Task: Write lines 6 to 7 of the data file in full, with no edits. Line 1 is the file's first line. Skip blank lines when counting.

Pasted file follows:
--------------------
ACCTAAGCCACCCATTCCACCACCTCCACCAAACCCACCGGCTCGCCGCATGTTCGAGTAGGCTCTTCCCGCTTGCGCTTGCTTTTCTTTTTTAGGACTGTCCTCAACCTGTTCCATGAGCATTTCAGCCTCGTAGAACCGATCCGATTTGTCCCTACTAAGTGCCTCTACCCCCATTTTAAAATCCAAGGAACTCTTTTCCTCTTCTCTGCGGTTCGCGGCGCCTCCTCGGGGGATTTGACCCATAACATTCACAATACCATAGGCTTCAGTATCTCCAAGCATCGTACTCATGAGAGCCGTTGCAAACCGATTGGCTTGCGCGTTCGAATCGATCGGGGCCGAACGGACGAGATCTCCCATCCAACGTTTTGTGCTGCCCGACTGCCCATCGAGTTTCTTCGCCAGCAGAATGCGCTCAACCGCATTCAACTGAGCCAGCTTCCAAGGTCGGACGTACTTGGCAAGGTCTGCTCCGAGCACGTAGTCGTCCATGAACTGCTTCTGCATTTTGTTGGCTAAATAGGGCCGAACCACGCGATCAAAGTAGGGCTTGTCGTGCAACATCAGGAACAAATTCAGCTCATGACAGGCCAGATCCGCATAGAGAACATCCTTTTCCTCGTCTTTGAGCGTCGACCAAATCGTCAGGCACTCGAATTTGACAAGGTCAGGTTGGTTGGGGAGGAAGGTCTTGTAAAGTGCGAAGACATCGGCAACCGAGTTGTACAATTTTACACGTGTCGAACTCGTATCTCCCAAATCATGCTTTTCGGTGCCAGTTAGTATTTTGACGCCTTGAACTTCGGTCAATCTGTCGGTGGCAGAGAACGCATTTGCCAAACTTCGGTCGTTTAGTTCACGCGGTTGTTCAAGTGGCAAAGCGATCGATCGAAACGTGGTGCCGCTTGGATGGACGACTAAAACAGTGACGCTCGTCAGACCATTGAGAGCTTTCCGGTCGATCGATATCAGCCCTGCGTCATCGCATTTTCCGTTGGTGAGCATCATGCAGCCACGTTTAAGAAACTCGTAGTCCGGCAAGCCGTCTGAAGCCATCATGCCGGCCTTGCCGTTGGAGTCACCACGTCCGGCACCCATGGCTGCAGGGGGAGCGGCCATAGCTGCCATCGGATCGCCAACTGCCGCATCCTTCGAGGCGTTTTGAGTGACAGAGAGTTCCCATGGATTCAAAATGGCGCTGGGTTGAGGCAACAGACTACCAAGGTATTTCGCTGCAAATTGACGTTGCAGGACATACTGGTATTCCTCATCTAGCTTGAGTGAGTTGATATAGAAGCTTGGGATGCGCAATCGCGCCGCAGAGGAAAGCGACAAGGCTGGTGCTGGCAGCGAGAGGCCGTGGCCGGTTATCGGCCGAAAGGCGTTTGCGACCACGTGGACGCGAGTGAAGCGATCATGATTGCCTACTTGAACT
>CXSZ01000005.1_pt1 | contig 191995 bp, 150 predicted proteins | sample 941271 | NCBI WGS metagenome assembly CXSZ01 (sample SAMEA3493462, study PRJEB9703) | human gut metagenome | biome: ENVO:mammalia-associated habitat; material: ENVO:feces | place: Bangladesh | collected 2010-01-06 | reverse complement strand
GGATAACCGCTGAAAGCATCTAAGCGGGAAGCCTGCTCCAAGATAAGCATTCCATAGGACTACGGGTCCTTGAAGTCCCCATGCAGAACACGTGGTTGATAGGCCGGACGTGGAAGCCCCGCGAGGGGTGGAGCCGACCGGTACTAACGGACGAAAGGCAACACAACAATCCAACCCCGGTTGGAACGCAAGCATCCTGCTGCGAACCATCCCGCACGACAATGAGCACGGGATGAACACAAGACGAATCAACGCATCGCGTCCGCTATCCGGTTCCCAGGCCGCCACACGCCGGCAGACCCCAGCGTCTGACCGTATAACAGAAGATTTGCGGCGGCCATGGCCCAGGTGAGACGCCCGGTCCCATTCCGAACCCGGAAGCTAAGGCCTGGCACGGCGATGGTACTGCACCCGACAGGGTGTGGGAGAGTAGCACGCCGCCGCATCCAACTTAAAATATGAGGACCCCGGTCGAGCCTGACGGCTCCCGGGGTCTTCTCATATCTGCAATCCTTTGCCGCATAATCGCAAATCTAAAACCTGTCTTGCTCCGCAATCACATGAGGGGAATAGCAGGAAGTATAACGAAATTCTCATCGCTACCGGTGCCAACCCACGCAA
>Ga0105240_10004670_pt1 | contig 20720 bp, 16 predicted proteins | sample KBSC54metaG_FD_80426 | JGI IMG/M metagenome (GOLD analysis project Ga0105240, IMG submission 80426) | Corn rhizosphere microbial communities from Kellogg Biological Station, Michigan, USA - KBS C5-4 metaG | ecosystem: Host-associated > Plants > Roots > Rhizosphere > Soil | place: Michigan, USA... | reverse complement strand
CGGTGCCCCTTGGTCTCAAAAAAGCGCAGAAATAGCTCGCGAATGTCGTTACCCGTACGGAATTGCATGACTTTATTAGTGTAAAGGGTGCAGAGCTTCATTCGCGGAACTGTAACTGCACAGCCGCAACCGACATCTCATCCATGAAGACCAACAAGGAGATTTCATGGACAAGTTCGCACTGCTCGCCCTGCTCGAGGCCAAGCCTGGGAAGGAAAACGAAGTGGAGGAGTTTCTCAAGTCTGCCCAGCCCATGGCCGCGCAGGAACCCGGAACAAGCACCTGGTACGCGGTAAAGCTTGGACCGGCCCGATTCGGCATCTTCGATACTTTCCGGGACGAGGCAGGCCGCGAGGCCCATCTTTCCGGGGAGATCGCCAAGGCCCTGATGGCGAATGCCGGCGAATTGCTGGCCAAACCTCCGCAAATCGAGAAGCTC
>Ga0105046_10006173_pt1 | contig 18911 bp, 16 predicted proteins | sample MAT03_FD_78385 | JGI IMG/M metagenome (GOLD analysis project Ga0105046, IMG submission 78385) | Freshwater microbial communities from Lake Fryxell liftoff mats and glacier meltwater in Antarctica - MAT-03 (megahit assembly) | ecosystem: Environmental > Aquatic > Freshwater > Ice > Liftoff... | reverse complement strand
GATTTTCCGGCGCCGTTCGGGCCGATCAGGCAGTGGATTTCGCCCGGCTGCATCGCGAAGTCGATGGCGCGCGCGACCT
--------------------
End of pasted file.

>Ga0105046_10006173_pt1 | contig 18911 bp, 16 predicted proteins | sample MAT03_FD_78385 | JGI IMG/M metagenome (GOLD analysis project Ga0105046, IMG submission 78385) | Freshwater microbial communities from Lake Fryxell liftoff mats and glacier meltwater in Antarctica - MAT-03 (megahit assembly) | ecosystem: Environmental > Aquatic > Freshwater > Ice > Liftoff... | reverse complement strand
GATTTTCCGGCGCCGTTCGGGCCGATCAGGCAGTGGATTTCGCCCGGCTGCATCGCGAAGTCGATGGCGCGCGCGACCT